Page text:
Senate-Approved Bill Would Create Name-Based HIV Reporting System
The Senate on Thursday unanimously approved a bill (SB 699) that would implement a name-based tracking system for HIV cases in the state in order to retain about $50 million in federal funding, the Los Angeles Times reports. The state's current alphanumeric coding system "has been widely characterized as a failure," according to the Times (Los Angeles Times, 1/20).
The bill, by Sen. Nell Soto (D-Ontario), would give the state one year to create rules for the new, confidential names-based system. The bill also would create penalties for those who do not adhere to the confidentiality rules and would allow anonymous HIV testing in certain locations. Patients tested anonymously would be entered into the system only if they sought medical care at a hospital or from a physician (California Healthline, 1/18).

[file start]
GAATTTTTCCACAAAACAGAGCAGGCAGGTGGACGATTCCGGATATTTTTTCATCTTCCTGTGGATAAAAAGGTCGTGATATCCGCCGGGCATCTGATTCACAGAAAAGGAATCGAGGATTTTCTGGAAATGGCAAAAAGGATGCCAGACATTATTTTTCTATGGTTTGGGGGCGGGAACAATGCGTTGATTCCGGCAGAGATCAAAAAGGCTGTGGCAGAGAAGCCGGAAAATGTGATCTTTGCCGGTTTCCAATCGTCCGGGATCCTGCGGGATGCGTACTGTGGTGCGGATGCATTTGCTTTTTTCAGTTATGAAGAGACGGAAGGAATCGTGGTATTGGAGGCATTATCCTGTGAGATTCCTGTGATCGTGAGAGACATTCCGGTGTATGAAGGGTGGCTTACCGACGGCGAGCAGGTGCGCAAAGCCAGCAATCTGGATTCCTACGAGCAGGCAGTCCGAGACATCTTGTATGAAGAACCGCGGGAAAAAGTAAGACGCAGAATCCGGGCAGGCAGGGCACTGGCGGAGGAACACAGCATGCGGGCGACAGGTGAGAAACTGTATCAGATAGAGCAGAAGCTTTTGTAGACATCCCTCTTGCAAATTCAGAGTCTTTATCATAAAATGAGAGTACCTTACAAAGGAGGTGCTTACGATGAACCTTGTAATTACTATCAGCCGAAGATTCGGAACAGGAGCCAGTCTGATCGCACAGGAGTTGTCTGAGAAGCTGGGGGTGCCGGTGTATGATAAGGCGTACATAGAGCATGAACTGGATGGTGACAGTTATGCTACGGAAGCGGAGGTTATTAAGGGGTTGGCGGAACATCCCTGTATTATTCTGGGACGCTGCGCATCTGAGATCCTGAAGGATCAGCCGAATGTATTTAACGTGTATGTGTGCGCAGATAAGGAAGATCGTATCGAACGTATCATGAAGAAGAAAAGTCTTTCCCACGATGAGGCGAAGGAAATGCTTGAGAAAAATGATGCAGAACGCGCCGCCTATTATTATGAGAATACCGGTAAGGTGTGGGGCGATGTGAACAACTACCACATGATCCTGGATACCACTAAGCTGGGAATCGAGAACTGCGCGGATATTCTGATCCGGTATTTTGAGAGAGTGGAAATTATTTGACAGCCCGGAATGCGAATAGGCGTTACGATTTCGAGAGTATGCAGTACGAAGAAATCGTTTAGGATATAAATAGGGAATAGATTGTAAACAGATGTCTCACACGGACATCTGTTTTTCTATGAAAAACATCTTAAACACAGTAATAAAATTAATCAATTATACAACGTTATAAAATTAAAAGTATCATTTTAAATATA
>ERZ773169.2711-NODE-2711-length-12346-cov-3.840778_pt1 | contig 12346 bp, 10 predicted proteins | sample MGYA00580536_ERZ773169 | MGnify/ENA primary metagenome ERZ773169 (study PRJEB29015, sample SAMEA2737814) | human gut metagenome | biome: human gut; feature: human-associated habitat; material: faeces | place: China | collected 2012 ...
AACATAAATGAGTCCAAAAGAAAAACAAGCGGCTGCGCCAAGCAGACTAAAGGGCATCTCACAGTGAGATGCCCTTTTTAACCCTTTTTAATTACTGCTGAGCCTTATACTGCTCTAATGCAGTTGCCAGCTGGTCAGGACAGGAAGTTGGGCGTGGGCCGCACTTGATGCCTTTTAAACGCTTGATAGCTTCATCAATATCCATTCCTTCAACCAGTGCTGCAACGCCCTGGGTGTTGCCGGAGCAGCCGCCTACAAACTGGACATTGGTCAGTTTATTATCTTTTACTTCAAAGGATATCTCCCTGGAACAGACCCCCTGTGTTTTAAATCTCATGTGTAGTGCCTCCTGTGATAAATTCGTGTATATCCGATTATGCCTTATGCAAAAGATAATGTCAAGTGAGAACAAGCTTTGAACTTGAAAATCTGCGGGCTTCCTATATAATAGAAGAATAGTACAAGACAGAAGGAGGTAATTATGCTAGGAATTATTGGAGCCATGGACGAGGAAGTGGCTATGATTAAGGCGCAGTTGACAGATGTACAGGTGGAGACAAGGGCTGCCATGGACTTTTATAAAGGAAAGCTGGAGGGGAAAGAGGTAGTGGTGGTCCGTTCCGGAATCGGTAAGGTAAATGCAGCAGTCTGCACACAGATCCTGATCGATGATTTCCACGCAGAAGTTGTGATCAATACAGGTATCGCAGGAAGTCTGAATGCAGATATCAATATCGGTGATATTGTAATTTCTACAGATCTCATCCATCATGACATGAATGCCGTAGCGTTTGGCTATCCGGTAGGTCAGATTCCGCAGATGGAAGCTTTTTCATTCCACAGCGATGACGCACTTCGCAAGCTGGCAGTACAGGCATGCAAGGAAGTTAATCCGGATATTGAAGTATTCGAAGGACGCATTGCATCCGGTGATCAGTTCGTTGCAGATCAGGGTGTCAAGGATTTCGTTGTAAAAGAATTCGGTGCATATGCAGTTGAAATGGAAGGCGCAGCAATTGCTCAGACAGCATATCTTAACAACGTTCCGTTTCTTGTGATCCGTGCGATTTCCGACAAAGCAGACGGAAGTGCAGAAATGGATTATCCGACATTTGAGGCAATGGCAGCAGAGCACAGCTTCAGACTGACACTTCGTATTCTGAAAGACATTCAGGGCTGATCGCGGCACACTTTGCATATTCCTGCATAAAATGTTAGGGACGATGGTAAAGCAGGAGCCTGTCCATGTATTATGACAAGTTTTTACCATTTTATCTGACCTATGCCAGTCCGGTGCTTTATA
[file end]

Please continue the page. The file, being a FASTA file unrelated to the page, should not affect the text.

This fall, the federal government plans to reduce funding to states that have unreliable HIV-tracking systems.
The administration of Gov. Arnold Schwarzenegger (R) has indicated support for the bill, which now moves to the Assembly (Los Angeles Times, 1/20).
In other legislative news, a bill (AB 319) that would ban the use of phthalates and bisphenol A -- toxic compounds used in the manufacture of vinyl and polycarbonate plastic, respectively -- in products intended for children younger than age three died on Thursday because of a lack of support by Appropriations Committee members, the Times reports.
Assembly member Wilma Chan (D-Oakland) said she plans to reintroduce the bill next year (Cone, Los Angeles Times, 1/20).